We use cookies to better understand how you use our site and to improve your experience by personalizing content. Please review our updated Privacy Policy and Terms of Use. If you accept the use of cookies, please click the "I accept" button.I acceptI declineX
Skip navigational links

Oregon Appeals Court Reverses Individual's Involuntary Commitment Because Record Did Not Show High Probability Of Injury


HLD, v. 30, n. 10 (October 2002)

Oregon Appeals Court Reverses Individual's Involuntary Commitment Because Record Did Not Show High Probability Of Injury

Diana Roberts, who suffers from bipolar schizoaffective disorder, was involuntarily committed to the state Mental Health Division for a period not to exceed 180 days. When not on medication, Roberts' condition causes her to become confused and wander the streets. Before her commitment, Roberts had been detained four times on a "mental health hold." The "notification of mental illness" that led to her commitment said she was "wandering--confused--disorganized" but did not indicate the specific incident that prompted her hospitalization. Mental health investigator Robert Skall concluded that Roberts was unable to care for her basic personal needs and was a danger to herself and others but did not describe any specific dangerous behavior other than her tendency to wander. Two mental health professionals examined Roberts before her commitment hearing and, relying heavily on Skall's report, reached similar conclusions as him. At the hearing, Skall acknowledged that his conclusions about Roberts were drawn from her history of wandering rather than the specific incident that led to her present hospitalization. While acknowledging that it did not have "good evidence regarding incidents which have resulted in danger to herself," the trial court found that Roberts' condition was such that she "would be [an] immediate danger to herself if released on the streets." Roberts appealed.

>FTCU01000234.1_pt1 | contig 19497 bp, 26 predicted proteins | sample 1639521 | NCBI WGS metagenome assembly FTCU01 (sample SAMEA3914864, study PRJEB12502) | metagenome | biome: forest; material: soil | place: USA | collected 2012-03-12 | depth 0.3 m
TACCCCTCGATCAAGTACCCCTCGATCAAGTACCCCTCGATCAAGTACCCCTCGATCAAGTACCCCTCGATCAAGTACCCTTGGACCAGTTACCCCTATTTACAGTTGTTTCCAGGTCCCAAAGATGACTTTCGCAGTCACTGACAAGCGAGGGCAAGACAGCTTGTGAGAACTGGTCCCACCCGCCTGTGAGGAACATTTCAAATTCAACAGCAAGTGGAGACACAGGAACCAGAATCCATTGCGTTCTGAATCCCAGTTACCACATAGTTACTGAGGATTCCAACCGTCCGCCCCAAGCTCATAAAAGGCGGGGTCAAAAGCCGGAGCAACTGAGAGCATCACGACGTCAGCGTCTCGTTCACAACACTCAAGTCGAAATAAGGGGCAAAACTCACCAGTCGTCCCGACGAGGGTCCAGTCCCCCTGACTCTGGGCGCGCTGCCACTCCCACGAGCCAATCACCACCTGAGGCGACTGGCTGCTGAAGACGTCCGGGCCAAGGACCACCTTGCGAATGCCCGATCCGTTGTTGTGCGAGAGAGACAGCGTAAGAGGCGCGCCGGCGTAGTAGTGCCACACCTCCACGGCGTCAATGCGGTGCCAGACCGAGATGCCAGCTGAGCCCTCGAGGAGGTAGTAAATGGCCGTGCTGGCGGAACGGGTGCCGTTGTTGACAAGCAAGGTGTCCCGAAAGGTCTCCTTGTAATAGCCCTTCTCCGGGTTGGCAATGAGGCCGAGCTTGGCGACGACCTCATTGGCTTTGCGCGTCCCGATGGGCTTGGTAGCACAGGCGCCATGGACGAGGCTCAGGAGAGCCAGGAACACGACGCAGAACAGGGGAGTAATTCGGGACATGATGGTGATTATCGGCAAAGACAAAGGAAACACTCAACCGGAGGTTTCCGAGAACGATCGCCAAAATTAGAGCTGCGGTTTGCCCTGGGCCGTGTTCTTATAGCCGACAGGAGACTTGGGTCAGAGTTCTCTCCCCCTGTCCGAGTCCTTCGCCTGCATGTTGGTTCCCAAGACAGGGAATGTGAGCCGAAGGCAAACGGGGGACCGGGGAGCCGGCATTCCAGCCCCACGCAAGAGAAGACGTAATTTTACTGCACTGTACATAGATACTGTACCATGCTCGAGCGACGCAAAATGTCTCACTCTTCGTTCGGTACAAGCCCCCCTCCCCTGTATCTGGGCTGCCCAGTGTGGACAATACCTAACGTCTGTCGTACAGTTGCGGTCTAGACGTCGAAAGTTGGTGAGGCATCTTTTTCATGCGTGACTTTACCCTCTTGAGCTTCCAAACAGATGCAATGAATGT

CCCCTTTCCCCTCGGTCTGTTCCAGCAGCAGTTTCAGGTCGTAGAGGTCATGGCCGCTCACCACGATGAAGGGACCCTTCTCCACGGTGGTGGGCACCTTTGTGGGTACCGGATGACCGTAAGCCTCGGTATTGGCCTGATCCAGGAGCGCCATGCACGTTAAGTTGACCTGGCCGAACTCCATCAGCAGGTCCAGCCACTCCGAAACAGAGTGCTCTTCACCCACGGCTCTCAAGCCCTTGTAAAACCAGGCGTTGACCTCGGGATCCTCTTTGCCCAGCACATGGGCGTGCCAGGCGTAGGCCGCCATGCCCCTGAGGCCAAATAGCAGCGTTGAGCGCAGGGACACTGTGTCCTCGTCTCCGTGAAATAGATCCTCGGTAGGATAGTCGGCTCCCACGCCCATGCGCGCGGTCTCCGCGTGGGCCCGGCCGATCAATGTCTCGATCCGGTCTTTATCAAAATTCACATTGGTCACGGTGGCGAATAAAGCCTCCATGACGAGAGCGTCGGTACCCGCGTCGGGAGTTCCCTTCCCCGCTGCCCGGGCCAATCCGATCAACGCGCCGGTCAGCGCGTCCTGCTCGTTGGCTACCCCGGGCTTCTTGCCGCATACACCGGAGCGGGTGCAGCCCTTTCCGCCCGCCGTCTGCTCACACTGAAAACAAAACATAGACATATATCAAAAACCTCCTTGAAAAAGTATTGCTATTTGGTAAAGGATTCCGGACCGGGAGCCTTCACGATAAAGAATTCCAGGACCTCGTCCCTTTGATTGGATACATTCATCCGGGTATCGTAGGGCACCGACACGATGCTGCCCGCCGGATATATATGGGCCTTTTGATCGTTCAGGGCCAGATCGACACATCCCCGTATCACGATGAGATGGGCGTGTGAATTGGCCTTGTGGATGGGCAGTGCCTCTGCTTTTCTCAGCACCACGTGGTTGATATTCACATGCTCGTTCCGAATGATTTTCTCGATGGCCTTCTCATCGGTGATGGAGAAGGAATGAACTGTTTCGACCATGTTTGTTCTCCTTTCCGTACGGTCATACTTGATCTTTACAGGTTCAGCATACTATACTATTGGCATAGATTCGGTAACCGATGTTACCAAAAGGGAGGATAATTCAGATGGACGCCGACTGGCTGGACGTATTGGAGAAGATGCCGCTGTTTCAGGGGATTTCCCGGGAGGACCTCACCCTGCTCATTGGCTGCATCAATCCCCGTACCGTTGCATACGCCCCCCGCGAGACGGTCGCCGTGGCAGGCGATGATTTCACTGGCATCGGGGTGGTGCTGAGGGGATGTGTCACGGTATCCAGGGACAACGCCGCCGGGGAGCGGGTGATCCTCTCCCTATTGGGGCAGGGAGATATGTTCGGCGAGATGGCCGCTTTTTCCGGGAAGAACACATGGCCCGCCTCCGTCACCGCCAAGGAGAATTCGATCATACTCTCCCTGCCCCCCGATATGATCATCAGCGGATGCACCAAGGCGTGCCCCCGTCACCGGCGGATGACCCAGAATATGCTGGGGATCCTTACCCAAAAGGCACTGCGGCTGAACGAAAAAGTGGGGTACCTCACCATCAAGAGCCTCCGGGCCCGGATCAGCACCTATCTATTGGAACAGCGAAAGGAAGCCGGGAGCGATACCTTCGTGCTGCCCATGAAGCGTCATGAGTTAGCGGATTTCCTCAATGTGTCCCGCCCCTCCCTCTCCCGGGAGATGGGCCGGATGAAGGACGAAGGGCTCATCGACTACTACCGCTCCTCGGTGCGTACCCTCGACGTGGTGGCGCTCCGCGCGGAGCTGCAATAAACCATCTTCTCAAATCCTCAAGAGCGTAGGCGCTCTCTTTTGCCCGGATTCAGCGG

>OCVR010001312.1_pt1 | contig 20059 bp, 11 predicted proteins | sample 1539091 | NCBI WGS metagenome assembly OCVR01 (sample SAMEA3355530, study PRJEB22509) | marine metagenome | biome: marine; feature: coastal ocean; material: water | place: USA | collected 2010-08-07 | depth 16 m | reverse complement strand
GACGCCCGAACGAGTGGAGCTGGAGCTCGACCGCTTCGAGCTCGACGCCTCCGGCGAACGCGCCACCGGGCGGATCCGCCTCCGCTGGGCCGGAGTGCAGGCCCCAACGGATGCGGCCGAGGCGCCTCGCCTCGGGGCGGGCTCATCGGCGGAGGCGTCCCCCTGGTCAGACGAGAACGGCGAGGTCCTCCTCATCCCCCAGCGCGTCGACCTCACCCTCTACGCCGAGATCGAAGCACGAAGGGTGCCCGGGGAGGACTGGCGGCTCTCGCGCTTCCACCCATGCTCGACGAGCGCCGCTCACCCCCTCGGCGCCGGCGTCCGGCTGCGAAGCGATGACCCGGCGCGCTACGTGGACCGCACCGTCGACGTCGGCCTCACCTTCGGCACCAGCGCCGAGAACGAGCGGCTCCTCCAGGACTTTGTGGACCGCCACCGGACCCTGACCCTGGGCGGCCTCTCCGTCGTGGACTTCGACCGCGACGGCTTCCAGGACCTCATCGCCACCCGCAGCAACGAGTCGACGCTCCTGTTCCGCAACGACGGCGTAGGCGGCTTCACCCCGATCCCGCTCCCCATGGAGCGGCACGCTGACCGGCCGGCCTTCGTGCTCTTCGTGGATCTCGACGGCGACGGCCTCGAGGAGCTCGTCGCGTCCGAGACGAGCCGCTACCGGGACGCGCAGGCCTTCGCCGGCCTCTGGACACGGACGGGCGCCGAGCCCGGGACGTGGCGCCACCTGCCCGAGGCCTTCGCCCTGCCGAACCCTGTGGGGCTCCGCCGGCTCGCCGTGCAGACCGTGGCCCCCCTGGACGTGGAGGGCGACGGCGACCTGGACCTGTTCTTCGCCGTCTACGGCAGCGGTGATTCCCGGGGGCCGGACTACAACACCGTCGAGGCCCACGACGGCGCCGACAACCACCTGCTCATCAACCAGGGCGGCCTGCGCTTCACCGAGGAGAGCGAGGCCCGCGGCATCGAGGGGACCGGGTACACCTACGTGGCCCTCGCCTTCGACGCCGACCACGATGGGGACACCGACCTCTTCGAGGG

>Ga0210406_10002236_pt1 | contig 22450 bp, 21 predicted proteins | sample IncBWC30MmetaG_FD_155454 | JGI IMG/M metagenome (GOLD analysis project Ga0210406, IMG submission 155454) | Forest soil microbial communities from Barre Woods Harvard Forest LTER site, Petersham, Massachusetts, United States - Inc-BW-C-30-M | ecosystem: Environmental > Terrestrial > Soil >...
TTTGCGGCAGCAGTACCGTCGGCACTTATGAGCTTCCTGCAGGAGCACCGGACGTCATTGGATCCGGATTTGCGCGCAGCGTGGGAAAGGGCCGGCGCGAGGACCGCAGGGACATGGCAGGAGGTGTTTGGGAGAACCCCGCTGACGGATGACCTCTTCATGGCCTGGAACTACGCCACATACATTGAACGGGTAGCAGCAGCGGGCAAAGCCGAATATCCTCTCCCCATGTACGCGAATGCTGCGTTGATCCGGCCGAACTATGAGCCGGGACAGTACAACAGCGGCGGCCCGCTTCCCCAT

The Oregon Court of Appeals reversed, finding the evidence did not meet the "extraordinary persuasiveness" standard required for involuntary commitment. While a person may be deemed a danger to herself based on an emerging pattern of self-destructive behavior, the appeals court found no indication in the record that Roberts' behavior had ever caused any injury. "[T]his case does not present a situation in which authorities interrupted a sequence of events that has, in the past, led to disaster," the appeals court said. Thus, the appeals court concluded that the record did not indicate injury to Roberts was "highly probable." Accordingly, the appeals court reversed the commitment order.

Oregon v. Roberts, No. A114854 (Or. Ct. App. Aug. 28, 2002) (4 pages).

© 2018 American Health Lawyers Association. All rights reserved. 1620 Eye Street NW, 6th Floor, Washington, DC 20006-4010 P. 202-833-1100 F. 202-833-1105